Walgreens Boots Alliance Inc.’s acting Chief Executive Officer Stefano Pessina isn’t being shy about his ambitions to do more deals, mere months after taking the helm of the biggest U.S. drugstore chain.
On a conference call with analysts Thursday, he outlined options that include a buyout of a company in the drug-distribution supply chain or a joint venture with a partner. Express Scripts Holding Co.’s shares closed up 4.9 percent to $88.47, a record, in New York, as investors interpreted Pessina’s deal comments as a possible overture for the drug-benefits provider, Evercore ISI analyst Ross Muken said.
Walgreens is the only major U.S. retail pharmacy chain that doesn’t own a pharmacy benefit manager like Express Scripts. Such companies negotiate with drugmakers on prices for medications obtained through insurance coverage. CVS Health Corp. bought Caremark RX Inc. in 2007 to enter the business, and Rite Aid Corp. agreed this year to acquire EnvisionRX.
Express Scripts spokesman David Whitrap declined to comment. Walgreens shares rose 5.6 percent to $92.62.
The market appears ripe for another round of consolidation to take costs out of the complicated drug distribution business in the U.S., Pessina told investors on the call after the company reported second-quarter earnings that beat analysts’ estimates.
“The complex structure of delivering the medicines to the patients will have to be rationalized, and as a consequence it’s easy to believe we will have additional synergies coming from M&A activities,” he said. “We want to be -- as we have been in the past -- at the forefront of changes and so if these needs for consolidation will be confirmed, we will try to be part of it.”
His comments may indicate Walgreens is leaning more toward a deal in the industry of buying and distributing drugs than toward a merger with a direct competitor like Rite Aid, which has been the subject of speculation in recent weeks. Walgreens said Thursday it will close 200 U.S. stores this year to cut costs, throwing cold water on the idea that Pessina is eager to gain more locations.
One hint into Pessina’s strategy is the strategic relationship Walgreens entered in 2013 with AmerisourceBergen Corp., the second-biggest U.S. drug distributor. On the conference call Thursday, the acting CEO cited the alliance, which gave Walgreens the option to acquire a minority stake in the distributor, as an example of the type of “innovative partnership” he’d like to do.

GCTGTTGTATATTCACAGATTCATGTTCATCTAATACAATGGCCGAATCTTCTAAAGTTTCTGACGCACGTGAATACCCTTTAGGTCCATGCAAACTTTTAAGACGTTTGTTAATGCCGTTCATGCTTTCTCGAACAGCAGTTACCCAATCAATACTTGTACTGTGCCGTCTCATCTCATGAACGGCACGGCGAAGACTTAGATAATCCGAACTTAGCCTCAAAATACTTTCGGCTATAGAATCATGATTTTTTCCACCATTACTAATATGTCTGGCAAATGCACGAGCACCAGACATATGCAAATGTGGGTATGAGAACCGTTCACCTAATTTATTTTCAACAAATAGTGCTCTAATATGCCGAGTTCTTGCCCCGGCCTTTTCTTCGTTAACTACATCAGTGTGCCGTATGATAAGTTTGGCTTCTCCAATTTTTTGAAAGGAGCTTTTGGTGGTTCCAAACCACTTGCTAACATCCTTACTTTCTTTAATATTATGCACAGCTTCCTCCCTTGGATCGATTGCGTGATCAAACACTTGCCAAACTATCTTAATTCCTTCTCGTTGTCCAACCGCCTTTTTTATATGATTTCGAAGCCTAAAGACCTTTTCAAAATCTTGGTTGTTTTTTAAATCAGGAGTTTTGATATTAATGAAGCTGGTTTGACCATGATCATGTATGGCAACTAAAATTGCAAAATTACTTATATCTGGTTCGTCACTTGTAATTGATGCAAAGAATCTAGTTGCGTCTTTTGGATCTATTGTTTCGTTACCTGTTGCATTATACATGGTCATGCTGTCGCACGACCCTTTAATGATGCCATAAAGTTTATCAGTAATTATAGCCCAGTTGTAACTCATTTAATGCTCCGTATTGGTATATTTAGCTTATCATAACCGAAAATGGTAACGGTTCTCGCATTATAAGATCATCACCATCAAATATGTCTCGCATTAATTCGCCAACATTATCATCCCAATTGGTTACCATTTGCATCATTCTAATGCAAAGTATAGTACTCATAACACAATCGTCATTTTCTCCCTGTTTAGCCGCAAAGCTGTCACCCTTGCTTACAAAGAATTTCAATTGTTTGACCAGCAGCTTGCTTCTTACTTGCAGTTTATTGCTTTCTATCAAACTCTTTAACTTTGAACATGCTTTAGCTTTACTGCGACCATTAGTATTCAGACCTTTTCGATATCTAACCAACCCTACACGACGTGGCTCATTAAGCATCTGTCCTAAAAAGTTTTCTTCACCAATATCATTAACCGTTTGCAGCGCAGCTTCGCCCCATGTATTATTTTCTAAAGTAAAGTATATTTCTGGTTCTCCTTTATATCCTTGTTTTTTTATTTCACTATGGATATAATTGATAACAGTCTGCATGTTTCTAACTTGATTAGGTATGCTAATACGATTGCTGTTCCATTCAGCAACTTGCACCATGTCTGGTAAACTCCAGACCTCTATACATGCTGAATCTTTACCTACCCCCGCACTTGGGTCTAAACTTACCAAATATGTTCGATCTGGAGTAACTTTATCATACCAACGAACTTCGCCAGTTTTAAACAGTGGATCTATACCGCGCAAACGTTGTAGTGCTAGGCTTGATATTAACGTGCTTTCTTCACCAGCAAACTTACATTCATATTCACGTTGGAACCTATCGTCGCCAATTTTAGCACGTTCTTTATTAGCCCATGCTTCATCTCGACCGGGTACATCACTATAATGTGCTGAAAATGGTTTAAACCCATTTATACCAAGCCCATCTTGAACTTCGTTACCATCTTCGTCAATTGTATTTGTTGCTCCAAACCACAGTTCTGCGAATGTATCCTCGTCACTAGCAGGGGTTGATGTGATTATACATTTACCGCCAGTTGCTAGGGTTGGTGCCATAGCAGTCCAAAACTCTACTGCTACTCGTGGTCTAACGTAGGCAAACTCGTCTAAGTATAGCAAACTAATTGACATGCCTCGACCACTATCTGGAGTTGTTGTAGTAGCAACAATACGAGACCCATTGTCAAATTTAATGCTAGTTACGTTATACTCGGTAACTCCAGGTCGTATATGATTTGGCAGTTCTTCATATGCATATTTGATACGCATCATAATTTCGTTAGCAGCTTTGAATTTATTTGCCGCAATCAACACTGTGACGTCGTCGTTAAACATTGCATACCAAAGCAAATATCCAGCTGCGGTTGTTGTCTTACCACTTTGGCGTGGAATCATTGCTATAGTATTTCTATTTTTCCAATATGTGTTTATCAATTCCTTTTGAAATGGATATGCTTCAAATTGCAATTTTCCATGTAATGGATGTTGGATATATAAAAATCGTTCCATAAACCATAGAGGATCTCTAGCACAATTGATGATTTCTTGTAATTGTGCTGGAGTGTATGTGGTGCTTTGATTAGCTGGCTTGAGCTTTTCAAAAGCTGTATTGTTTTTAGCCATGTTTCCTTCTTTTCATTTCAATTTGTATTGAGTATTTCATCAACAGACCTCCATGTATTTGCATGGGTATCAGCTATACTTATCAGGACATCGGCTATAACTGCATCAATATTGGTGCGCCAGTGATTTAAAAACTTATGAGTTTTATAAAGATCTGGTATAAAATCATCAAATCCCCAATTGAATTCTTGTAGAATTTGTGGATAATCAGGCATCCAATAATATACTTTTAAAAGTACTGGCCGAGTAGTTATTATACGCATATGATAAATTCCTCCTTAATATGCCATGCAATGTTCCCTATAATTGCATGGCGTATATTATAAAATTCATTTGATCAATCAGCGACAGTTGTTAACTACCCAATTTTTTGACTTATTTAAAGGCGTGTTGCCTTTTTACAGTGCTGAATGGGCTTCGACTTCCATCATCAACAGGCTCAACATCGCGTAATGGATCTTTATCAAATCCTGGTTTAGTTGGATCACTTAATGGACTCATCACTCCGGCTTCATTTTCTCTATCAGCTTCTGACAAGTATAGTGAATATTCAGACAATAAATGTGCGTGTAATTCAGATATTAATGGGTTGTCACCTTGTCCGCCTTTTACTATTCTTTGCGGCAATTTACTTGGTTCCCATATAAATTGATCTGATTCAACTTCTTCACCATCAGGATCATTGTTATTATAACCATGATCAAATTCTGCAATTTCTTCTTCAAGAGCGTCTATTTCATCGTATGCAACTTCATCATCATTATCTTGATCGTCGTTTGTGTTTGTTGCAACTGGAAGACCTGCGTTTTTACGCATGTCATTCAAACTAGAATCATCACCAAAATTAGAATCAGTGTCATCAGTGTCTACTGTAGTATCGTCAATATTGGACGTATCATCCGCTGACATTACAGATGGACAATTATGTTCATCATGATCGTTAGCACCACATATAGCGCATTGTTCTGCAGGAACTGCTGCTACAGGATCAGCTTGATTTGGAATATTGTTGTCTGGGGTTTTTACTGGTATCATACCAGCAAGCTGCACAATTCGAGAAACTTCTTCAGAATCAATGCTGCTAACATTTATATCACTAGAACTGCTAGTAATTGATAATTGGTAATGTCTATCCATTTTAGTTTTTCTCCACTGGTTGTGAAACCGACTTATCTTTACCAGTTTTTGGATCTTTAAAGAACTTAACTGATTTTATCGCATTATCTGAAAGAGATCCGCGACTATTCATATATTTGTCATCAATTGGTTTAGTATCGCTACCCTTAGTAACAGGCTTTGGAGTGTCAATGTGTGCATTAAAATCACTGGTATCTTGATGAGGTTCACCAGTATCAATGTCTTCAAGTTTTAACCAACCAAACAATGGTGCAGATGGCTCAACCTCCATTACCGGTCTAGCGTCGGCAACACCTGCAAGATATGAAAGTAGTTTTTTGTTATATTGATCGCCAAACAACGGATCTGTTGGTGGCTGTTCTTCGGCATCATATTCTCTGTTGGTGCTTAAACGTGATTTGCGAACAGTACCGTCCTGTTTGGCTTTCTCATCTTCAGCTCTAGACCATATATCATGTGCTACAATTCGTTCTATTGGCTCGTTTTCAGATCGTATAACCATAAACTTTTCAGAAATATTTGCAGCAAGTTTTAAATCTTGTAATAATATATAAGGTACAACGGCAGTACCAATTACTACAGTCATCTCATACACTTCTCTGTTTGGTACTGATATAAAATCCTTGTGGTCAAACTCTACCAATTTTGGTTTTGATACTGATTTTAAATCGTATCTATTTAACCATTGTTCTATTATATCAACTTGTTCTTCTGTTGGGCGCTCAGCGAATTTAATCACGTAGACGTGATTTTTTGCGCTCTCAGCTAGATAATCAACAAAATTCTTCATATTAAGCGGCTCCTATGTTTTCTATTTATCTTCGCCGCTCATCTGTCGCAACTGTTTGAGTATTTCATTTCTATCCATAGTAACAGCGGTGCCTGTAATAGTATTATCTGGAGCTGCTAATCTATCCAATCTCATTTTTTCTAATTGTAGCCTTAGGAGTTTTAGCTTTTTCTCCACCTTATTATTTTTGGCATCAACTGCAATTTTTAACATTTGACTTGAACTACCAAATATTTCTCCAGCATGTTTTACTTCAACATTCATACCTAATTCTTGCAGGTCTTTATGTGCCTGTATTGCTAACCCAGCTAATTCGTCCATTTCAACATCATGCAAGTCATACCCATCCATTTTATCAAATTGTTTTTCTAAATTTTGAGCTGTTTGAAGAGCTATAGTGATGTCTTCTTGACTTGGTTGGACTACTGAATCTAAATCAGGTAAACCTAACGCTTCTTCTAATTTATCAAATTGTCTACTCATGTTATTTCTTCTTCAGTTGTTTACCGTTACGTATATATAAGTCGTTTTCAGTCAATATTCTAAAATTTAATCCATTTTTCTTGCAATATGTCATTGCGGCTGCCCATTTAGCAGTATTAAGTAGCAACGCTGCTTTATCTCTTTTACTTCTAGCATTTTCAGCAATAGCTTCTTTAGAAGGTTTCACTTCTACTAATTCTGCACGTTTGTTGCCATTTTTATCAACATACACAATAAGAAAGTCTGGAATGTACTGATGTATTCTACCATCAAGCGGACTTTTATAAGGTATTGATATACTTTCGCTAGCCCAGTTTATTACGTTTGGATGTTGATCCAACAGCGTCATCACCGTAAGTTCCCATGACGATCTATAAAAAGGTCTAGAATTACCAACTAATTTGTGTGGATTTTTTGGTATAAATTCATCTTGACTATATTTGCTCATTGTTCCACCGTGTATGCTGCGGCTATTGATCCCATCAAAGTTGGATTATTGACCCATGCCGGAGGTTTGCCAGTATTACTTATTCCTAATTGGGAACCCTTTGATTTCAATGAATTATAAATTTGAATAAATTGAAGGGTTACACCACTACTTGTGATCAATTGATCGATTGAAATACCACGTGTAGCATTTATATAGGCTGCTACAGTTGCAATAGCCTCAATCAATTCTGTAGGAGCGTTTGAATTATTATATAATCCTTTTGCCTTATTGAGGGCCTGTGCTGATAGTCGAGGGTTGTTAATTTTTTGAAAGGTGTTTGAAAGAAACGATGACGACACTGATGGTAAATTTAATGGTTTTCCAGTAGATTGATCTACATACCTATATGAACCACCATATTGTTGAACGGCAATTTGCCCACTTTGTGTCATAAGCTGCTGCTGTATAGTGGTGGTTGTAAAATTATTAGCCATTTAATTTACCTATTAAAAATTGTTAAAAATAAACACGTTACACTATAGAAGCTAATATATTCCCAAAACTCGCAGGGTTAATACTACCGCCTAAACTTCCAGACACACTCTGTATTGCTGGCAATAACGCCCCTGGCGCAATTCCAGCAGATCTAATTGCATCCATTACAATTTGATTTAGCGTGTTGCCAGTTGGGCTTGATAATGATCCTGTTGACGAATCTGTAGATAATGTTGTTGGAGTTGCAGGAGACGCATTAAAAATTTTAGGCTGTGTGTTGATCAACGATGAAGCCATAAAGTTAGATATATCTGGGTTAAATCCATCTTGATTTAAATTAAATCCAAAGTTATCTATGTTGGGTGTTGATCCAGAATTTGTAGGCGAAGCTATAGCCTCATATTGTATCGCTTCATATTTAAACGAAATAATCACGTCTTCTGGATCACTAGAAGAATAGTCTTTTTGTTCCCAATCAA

“They’re rationalizing their own store base, they’re loving the deal they did with AmerisourceBergen and they’re talking about enhancing the supply chain with M&A,” said Tony Scherrer, director of research at Seattle-based Smead Capital Management, which oversees $1.4 billion and owns Walgreens stock. “If they’re doing that, then perhaps a Rite Aid deal would be less likely than what people had been thinking.”
Walgreens spent $15.3 billion to buy the rest of Alliance Boots in August, after previously controlling about 45 percent of the Swiss company. Pessina built Alliance Boots through more than three decades of mergers before selling it to Walgreens.
While the integration of the two companies continues, it won’t prevent the company from doing more deals, Pessina said. Deals or joint ventures typically take months to come to fruition anyway, he said. Walgreens executives said mergers are a top priority for the company’s cash.
While he hunts for deals, Pessina is also looking for a new leader for Walgreens. The company announced in December its CEO Greg Wasson, 56 at the time, would retire upon the closing of the deal. Pessina, who is also executive vice chairman and the biggest shareholder of Walgreens, is acting CEO while the company selects Wasson’s replacement.
(An earlier version of this story corrected Pessina’s title.)